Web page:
keep bumping into things with my head concussion

Keeping balance can be a real struggle at times

Somebody found their way to this site with this search string the other day. Needless to say, they’re not alone. Balance is a big issue for me. It’s been this way for a long time, to the point where I sometimes hardly notice it anymore. It’s just always there, to some extent or another.

The times when I do notice it are when I’m really tired or I have an ear infection, and it’s worse than usual. When I’m really tired, I tend to not only get off balance, but also get distracted when I’m moving around. So, I don’t see the things right in front of me, and even when I do notice them, I sometimes have a hard time adjusting my balance to go around them. There’s not much I can do about the balance problems when they’re happening, but I’ve noticed that if I get more rest, my issues ease up after a few days. It’s never an easy fix — I need to pay attention to when and under what conditions I’m having issues, and then take appropriate steps.

For example, if I’m having trouble with balance alone, I probably just need to get more sleep. But if I’m having trouble with balance and light-headedness/vertigo, then I may have a slight ear infection. Either I’ve gotten water in my ear while swimming, or I’ve been eating too much sugar and junk food, which really throws me off. (Note to self – I have been eating too much sugar junk food, lately, to keep myself going, and I’ve gained about 10 lbs that make me feel sluggish and lard-like. I’m not worried about my looks, just how I feel, and I don’t feel that great.)

But no matter what I do, the balance issues always seem to come back — or at least, never leave completely. They’re a part of my life, like headaches and pain tend to be. I just take them all in stride, when I’m feeling good and strong. When I’m feeling down, it does bother me, and I tend to go into a funk (which causes me to eat more junk food). But for the most part, if I can stay rested and involved in my life and focused on the future, I can handle it.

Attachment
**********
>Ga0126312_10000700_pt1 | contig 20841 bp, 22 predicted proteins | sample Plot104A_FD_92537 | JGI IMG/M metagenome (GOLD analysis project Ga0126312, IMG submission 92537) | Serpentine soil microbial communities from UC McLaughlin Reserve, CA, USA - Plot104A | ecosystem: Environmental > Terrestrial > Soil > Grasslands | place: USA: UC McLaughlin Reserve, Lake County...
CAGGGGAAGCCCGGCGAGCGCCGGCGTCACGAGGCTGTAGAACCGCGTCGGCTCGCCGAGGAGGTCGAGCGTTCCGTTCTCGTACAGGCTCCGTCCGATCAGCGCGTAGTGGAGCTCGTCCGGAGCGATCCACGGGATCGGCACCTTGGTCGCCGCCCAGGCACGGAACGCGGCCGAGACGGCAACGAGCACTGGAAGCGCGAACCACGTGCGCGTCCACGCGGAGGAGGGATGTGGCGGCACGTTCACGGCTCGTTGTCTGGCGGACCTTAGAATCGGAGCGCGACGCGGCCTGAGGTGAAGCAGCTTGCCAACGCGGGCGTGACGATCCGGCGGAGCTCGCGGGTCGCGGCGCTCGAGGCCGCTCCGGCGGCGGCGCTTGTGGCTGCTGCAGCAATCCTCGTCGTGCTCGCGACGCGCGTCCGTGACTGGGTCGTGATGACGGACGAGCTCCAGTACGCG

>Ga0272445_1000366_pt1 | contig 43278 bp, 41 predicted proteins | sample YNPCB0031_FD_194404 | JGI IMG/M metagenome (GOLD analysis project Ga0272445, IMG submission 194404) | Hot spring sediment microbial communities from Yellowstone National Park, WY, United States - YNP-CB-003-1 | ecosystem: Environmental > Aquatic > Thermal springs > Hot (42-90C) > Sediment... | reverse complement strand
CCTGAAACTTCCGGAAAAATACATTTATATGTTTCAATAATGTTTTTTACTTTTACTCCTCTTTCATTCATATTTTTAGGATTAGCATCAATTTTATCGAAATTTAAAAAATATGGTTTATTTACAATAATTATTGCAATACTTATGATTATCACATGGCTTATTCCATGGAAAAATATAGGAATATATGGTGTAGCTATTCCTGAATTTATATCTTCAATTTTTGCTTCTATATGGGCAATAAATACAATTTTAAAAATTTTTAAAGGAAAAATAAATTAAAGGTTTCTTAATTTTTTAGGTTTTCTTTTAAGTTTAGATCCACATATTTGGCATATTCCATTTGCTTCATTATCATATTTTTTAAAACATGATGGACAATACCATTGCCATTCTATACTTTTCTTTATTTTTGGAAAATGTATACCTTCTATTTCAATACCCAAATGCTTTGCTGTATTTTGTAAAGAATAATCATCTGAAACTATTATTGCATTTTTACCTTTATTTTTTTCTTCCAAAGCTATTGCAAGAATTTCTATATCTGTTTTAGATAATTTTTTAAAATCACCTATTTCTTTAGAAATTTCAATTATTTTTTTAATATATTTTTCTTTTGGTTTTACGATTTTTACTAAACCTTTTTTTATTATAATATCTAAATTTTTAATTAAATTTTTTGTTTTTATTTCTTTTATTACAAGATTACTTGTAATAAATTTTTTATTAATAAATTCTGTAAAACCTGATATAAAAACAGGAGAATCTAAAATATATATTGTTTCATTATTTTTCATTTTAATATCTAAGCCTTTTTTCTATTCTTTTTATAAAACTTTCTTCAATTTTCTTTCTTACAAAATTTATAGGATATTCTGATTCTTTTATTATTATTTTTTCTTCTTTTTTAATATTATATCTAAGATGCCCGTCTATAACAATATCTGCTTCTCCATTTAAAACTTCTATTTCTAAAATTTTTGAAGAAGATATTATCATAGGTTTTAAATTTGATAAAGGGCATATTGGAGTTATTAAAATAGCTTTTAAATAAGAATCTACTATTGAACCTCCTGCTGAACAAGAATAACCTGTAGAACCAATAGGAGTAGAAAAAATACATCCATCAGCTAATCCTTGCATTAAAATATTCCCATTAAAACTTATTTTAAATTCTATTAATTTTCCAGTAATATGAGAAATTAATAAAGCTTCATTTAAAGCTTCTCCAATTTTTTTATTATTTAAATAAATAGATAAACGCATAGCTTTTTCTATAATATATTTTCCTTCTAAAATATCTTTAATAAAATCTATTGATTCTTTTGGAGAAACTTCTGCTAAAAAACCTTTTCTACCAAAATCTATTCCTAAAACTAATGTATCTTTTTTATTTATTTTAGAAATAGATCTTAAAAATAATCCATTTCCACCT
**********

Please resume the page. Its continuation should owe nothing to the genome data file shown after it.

One way things have gotten better is how I respond to my issues. I now recognize them for what they are. Time was, I was so caught up in just keeping going, I never stopped to take a look at what was driving me. Anxiety and agitation and constant restlessness had a hold of me, and I didn’t fully understand how or why. And my reactions to losing my balance or being light-headed were pretty intense at times. I used to flip out over feeling dizzy, when someone was trying to talk to me. I would get disoriented and anxious and I would snap at them. Sometimes, it was all but impossible for anyone to talk to me, it was that bad.

But since I’ve come to realize what the source of my issues is — that lightheadedness, that vertigo, that sense of losing my balance, that loss of balance — I can better manage my reactions to it, and I don’t have to snap and have a full-blown temper tantrum at the people around me who are just trying to talk to me.

I take a deep breath and count to five before I say or do anything. And that helps. It helps a lot.

Another thing that’s helping me is doing physical balance exercises in the morning. While I’m waiting for my coffee water to boil, I do leg lefts, and when I can, I don’t hold onto anything while I do them. When I first started doing the leg lifts, I couldn’t manage without holding onto something. But now — about a year later — I can tell I’m physically stronger and more balanced. I am able to stand in the middle of my kitchen and do those same leg lifts without any external help. When I’m healthy, that is. When I’m tired and/or have an infection, I need to hold one. I don’t beat myself up — I just notice what is going on with me, and I hold onto something. And I make necessary changes to my diet and daily routine, so I can catch up with myself.